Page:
Europe – What’s next for next gens?

Lea Buck

‘The group dynamic was amazing. Right from the start there was an atmosphere in which we felt comfortable to share our ideas and concerns with each other.’ This comment on Active Philanthropy’s latest workshop for next gen donors echoes the feedback from various European events for younger family members and indicates the relevance of dedicated programmes for the next generation. However, there are only a couple of programmes in Europe for young donors that focus explicitly on philanthropy and social investment topics. In fact, most programmes cover a wider range of business topics or family philanthropy as a whole.

The challenge when working with young donors is to identify both the right content and the right format. Many next gens are reluctant to commit themselves for longer time periods. At Active Philanthropy we therefore discussed different ideas (giving circles, traineeships, journeys) before deciding to go for a rather open design of workshops twice a year in small groups. All participants at the kick-off workshop ‘From Charity to Business’ in June 2013 in Berlin enjoyed the opportunity to share their experiences, questions and ideas in a group of like-minded young people.

WISE – philanthropy advisors is one of the few European organizations offering services for young donors (in addition to family philanthropy services, which they also have). The aim of WISE’s Next Generation field trips is to have a transformational effect. ‘We want to help them to go out of their comfort zone while coaching them on this,’ says Etienne Eichenberger, co-founder and managing partner of WISE. He also sees a difference between members of families that still run a business and those that have sold. Whereas the latter group might focus on ways to invest their assets (both financially and socially), the former are often more concerned with ideas to combine social and business expectations and with finding their own future role within the company.

The Institute for Philanthropy runs two-day workshops in partnership with the US-based Redwoods Initiative ‘to guide the younger generation of philanthropists as they engage in their personal, business or family philanthropy’. The Institute has offices in London and New York and offers the workshops in various regions in both countries.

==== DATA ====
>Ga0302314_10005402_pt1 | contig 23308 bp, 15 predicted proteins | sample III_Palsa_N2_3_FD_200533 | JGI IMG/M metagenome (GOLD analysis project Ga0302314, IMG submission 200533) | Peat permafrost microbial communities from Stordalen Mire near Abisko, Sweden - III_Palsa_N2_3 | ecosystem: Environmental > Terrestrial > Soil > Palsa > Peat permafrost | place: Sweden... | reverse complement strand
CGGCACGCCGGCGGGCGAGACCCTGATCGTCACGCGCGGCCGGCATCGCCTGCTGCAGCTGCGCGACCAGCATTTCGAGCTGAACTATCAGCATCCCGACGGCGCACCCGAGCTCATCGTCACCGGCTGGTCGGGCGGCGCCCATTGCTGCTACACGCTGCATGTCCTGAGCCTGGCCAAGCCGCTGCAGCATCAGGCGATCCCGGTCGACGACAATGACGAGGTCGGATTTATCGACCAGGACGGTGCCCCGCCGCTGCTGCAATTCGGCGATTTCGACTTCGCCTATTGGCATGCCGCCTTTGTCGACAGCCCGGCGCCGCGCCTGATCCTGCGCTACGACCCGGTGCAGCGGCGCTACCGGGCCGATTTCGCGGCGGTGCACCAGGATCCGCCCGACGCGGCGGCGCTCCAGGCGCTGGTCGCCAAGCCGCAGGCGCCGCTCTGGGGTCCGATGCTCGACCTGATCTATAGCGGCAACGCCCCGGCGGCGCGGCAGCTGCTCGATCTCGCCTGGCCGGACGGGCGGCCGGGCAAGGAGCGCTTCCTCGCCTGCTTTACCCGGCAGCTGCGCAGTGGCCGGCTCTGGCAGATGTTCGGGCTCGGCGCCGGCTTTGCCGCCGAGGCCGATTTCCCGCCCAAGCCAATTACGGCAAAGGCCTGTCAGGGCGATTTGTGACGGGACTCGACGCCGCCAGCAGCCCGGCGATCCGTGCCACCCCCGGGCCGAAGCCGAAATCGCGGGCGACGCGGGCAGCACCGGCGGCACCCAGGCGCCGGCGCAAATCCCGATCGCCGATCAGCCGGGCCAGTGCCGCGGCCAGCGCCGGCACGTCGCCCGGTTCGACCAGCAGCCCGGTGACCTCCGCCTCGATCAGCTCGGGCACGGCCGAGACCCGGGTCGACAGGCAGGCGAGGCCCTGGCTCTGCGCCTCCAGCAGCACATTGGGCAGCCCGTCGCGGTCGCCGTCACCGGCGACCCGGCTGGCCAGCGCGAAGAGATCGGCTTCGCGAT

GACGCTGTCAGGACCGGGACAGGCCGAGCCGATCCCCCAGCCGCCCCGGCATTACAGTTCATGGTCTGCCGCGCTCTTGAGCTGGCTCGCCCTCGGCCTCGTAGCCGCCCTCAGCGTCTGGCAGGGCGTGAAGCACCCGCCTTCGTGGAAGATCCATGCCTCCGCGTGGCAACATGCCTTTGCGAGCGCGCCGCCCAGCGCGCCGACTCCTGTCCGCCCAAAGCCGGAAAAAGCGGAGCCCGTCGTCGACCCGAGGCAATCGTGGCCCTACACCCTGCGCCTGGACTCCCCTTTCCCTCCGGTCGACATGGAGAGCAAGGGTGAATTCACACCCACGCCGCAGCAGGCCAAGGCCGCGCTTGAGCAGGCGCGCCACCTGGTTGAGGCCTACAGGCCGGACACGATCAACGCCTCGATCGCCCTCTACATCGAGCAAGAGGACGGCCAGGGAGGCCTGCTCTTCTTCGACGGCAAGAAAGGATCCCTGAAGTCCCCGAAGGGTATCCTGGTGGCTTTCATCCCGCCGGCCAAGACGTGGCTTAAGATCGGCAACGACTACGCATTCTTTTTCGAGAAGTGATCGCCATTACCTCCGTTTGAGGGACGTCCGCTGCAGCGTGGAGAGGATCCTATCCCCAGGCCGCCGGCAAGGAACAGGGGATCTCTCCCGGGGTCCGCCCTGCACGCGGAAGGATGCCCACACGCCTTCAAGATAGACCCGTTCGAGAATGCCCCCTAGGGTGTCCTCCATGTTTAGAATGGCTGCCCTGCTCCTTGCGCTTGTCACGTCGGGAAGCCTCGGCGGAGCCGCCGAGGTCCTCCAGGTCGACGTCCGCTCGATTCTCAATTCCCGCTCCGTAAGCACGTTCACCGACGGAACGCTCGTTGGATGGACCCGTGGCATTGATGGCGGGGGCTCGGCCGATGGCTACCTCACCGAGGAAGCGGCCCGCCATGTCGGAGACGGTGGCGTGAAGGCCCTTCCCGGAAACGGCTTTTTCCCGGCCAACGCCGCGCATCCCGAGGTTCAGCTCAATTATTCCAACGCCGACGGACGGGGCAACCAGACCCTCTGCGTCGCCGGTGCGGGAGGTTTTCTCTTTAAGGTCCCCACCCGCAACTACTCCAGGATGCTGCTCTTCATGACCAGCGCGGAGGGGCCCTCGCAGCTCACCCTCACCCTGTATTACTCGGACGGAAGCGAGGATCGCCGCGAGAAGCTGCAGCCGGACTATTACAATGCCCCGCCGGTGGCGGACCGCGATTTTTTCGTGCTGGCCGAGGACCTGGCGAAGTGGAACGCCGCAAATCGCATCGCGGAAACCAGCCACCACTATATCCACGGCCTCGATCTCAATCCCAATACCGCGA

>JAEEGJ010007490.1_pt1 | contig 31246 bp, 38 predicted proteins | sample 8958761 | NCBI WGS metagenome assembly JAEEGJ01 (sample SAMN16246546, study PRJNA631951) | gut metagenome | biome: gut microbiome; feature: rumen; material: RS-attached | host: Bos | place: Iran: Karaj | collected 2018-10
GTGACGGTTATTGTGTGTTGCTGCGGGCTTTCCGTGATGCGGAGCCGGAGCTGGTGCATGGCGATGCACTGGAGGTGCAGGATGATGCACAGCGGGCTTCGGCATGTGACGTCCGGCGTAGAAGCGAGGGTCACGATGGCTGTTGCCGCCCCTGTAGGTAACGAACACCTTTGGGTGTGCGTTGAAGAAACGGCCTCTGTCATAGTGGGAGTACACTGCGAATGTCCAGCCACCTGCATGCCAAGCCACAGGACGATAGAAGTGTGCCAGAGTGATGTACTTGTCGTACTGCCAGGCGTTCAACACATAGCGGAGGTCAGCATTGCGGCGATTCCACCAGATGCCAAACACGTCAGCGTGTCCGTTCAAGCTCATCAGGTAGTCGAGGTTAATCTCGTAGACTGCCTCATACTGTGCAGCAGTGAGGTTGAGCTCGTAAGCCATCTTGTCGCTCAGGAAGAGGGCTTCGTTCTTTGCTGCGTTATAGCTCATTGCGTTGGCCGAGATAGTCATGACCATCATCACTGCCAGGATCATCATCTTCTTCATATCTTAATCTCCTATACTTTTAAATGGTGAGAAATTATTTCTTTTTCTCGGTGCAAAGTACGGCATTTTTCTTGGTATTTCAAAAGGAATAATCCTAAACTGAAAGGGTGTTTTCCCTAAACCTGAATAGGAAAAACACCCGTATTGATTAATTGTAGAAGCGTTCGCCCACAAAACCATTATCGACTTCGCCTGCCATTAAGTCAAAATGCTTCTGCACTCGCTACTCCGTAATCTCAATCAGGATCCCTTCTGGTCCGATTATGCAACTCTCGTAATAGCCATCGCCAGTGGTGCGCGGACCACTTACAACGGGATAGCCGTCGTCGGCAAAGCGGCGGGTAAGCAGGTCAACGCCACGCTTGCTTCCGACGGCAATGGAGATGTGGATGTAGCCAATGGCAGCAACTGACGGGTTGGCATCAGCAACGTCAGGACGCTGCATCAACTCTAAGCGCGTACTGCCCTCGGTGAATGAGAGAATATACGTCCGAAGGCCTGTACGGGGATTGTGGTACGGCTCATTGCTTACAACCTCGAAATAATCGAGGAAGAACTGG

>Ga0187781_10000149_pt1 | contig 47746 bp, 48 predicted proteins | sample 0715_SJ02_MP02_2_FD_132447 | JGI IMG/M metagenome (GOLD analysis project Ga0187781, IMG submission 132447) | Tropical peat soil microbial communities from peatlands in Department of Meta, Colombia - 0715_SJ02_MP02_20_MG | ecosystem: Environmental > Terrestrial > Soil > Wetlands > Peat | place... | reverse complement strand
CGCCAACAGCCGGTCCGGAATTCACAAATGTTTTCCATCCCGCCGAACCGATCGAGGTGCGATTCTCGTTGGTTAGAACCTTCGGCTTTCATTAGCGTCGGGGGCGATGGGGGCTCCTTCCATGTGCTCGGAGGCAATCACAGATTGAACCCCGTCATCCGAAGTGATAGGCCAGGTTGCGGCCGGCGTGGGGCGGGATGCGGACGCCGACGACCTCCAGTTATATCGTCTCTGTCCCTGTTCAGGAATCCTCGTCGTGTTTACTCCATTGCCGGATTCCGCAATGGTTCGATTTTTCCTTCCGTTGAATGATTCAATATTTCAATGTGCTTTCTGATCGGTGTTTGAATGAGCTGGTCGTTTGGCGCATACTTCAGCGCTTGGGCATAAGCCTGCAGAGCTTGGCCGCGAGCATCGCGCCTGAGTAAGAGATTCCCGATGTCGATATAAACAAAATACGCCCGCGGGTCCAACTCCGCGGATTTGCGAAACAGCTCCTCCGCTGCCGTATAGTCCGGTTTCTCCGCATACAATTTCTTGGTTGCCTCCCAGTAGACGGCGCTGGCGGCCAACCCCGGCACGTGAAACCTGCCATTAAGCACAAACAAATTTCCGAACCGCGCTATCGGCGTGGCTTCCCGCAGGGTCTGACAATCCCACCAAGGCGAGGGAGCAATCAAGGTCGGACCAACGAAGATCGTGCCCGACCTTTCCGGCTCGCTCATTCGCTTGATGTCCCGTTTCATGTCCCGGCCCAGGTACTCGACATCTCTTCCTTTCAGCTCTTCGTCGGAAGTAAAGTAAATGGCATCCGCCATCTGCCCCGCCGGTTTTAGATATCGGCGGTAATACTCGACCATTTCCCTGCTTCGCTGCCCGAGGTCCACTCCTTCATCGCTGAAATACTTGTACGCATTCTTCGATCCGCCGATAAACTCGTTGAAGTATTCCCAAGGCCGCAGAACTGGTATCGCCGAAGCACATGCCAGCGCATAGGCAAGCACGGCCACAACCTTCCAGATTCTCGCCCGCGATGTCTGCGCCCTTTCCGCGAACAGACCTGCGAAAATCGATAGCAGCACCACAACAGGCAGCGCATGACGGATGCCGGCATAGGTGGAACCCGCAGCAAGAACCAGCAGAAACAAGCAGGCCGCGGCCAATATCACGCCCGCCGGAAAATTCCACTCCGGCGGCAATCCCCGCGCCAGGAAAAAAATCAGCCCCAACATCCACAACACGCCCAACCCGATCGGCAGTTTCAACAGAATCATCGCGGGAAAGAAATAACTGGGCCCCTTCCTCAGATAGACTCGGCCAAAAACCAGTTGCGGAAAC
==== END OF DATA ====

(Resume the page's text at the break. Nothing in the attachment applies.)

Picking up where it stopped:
Several banks, family business networks and institutes as well as universities offer events for younger family members.[1] Most of these programmes integrate next generation activities into a wider context. ‘Engaging the next generation in philanthropy is often a key part of wealth succession and how families think about legacy,’ says Lenka Setkova, director at Coutts. In her experience, young family members sometimes take the lead in shaping the strategy of a family foundation. Coutts also hosts educational events exclusively for the younger generation. For example, the week-long Future Leader Programme includes at least half a day focused on philanthropy.

The Family Business Network (FBN), an international network run by family businesses, also integrates philanthropy in its activities for young family members, in particular through its Social Entrepreneurship Day in cooperation with Ashoka. The day was initiated by Julia Hieber, who, as director of the Wendel International Centre for Family Enterprise, also set up the SEPA workshop at the Insead Family Centre Business School. SEPA is designed to help family businesses gain a better understanding of social entrepreneurship and philanthropy and to develop their own strategies in these fields.

All programmes and initiatives with a pan-European reach have a focus on exchange – either among peers or within the family. These approaches should be seen as complementary.  While there is a clear desire to have a space for peer exchange, as young family members face special questions and challenges that often can’t be addressed in traditional donor education programmes or in the family, the younger generation appreciate opportunities to develop their ideas and aspirations as a family and integrate each individual family dynamic into these processes.

1 Due to the limited space this is only a snapshot illustrating various approaches; it does not cover all providers. There are also European families and family offices that organize programmes for their young family members. These events are usually not open to people outside the family.

Lea Buck is project manager at Active Philanthropy. Email

A selection of European organizations that work with young donors
•    Active Philanthropy, Germany
•    WISE – philanthropy advisors, Switzerland
•    Institute for Philanthropy, London and New York
•    Coutts private bank: Future Leader Programme
•    Family Business Network: Social Entrepreneurship Day
•    Insead Family Centre Business School: SEPA

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